For 11 years, Washington County’s grassroots conservation organization, Conserve Southwest Utah, has been studying the proposed Lake Powell Pipeline Project, a plan that would pipe water from Lake Powell via a 139-mile pipeline to Washington County. Conserve Southwest Utah’s knowledge of the project is extensive, and its activities have included reviewing 22 study reports produced by the State of Utah about the project and commenting on those reports to the Federal Energy Regulatory Commission, the agency heading the project at the federal level. Conserve Southwest Utah has produced a white paper defining its position on the proposed project and water generally so citizens can gain a better understanding of this project, the challenges it presents, and what “water opportunities” we have.
In addition to the 30-page white paper, Conserve Southwest Utah has produced a condensed version called the LPP Update Winter 2017, which hits the high points of the larger document. The LPP Update explains that we have plenty of water for growth, and we need to use existing supplies more efficiently. It reveals less expensive but effective alternatives to the Lake Powell Pipeline and encourages conservation first before relying on an unsustainable water supply from the Colorado River.
The LPP Update was produced in partnership with the Taxpayer Association of Kane County. It was sent to Utah’s legislators, the governor’s office, and all local officials in the county in hopes that they would read and consider this alternative information. The information is in opposition to the position held by most state and local officials, who have been convinced by the State Division of Water Resources and our local Washington County Water Conservancy District that the pipeline is the answer for the long-term future supply for our county.
The project concept began in the mid ‘90s, and in 2006, the Lake Powell Pipeline Act was passed, making it an official state project. Since then, state and local officials have been wedded to the project with little interest in considering alternatives.
Problems identified in the LPP Update include the questionable and elusive repayment options that have been challenged by more than 20 prominent Utah economists, the lack of real need for the water, and the lack of accurate usage data — a deficiency which promotes the questionable need. The update also delves into reasons for Washington County’s extremely high water usage and raises questions about population projections for the county and how much water that population would require. The issue of how much water we really have and how far it will go to support our county’s growth is covered in detail. Finally, it addresses the reliability of the Colorado River, given the effects of climate change and the questionable reliability of the Lake Powell Pipeline’s 1957 junior “water right” — a right that might, not necessarily would, supply water to a permanent water project. By law, Washington County and Kane County taxpayers must repay the Lake Powell Pipeline’s cost.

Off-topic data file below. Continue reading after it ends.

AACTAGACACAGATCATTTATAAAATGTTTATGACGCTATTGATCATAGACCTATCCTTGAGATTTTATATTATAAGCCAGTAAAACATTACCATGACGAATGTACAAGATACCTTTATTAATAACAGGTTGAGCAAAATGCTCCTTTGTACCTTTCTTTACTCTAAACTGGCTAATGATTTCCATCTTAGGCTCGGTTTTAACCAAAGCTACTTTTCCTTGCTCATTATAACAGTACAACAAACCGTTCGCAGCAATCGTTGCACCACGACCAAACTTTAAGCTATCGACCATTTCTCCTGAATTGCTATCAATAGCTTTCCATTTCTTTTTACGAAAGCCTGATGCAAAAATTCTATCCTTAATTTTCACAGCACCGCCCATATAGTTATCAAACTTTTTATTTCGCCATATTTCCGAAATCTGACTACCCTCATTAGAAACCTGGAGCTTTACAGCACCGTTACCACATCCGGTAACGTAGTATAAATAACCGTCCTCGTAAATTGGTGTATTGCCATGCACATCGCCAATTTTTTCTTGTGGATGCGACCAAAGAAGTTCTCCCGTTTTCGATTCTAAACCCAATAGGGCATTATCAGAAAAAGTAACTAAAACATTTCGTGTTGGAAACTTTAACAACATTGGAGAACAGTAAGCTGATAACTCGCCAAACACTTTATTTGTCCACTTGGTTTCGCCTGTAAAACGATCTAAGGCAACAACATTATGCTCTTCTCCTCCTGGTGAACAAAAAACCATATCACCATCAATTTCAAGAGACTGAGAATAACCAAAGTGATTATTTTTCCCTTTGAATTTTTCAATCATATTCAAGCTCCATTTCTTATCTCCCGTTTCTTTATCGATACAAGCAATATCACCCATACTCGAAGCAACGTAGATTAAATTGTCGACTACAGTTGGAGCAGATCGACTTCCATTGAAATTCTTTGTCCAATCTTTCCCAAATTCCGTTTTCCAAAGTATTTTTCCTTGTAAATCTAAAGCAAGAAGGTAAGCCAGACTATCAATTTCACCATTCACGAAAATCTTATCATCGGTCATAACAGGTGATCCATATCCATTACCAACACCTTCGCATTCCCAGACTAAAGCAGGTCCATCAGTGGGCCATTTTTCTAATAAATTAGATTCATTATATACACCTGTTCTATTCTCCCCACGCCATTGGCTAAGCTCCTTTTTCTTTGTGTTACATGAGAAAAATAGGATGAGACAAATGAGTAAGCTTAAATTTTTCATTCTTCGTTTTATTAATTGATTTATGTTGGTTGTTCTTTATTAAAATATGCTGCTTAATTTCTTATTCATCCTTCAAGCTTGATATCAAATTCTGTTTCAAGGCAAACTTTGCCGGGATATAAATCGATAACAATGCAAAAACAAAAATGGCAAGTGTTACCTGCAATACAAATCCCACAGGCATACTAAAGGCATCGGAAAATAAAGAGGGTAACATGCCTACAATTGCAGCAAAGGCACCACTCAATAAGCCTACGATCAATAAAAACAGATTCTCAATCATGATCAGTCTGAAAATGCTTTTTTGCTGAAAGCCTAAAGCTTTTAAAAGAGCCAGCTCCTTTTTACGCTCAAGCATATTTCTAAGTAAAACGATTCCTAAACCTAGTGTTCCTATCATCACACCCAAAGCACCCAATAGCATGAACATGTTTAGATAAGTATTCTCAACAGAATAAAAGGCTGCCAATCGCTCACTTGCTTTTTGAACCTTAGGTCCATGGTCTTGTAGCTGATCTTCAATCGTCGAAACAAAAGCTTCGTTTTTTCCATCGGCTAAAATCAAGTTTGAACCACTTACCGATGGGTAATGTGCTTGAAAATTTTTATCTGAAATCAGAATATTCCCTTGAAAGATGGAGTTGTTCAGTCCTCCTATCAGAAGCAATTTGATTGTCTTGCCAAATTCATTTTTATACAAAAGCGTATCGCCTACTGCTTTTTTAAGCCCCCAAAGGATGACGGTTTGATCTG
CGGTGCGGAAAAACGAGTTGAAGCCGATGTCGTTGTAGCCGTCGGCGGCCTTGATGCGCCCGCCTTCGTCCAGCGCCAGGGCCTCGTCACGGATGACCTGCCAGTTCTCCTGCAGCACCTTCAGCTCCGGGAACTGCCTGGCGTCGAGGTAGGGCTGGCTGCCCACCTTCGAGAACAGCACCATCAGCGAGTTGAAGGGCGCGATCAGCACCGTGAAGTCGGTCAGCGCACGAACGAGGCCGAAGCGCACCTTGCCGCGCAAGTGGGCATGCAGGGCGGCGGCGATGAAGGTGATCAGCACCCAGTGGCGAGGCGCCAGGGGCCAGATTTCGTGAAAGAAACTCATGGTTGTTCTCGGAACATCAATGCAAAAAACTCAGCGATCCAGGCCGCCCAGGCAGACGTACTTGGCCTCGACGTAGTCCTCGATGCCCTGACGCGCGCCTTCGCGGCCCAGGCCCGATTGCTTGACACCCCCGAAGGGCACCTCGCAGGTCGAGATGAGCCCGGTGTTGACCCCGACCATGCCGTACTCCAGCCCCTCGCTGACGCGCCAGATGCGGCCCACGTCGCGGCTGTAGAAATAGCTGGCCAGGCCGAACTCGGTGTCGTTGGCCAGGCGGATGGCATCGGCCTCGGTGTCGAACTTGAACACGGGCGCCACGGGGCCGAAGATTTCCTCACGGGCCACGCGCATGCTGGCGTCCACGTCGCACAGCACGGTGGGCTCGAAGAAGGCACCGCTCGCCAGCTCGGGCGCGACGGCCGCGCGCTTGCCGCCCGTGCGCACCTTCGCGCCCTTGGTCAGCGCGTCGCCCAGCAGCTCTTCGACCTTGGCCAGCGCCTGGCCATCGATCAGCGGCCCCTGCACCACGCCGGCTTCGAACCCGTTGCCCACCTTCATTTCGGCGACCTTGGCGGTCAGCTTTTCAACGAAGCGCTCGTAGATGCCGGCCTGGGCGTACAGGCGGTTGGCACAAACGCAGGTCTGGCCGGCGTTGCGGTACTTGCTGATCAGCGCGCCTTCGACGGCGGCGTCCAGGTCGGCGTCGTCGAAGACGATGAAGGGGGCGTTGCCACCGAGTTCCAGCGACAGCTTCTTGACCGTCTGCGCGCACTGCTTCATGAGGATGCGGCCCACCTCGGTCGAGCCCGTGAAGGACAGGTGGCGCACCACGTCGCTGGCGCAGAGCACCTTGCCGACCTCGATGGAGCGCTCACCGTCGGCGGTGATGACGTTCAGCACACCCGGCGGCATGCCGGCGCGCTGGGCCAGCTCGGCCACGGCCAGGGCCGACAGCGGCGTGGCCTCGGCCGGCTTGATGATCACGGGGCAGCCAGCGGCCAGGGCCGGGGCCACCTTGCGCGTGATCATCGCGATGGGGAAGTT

The update notes that unlike most other places, residents’ property tax bills include taxes paid to the Washington County Water Conservancy District. This practice effectively hides the true cost of water by bundling it with other taxing entities and is a major driver for the overuse of water in our county, driving the perceived need for the Lake Powell Pipeline. When people don’t know the true cost of water as revealed in a monthly bill showing how much they use and what that use costs, the value of water is lost. Over 50 percent of the cost of our water is paid in property taxes.
A bill, SB151, was run in the legislature this year and attempted to help resolve the problem by providing that property tax collections of certain water conservancy districts may not exceed a specific percent of their revenues with certain exceptions. Beginning on July 1, 2020, districts would have been restricted in their property tax collections to not exceed 15 percent of their total annual revenues with exceptions as noted above and detailed in the bill text. However, the bill was killed in the Senate Natural Resources, Agriculture and Environmental Committee after a robust discussion with water districts weeping and gnashing teeth over their revenues and operations being negatively impacted. One must wonder how water providers elsewhere manage and are more creative in their operational practices, allowing them to realize significant conservation and better use of their precious water resources without property-tax money.
Citizens would do well to review the LPP Update and, if time allows, the entire white paper for important details on the Lake Powell Pipeline project and water in our community.
Lisa Rutherford serves as an advisor to Conserve Southwest Utah and is a resident of Ivins.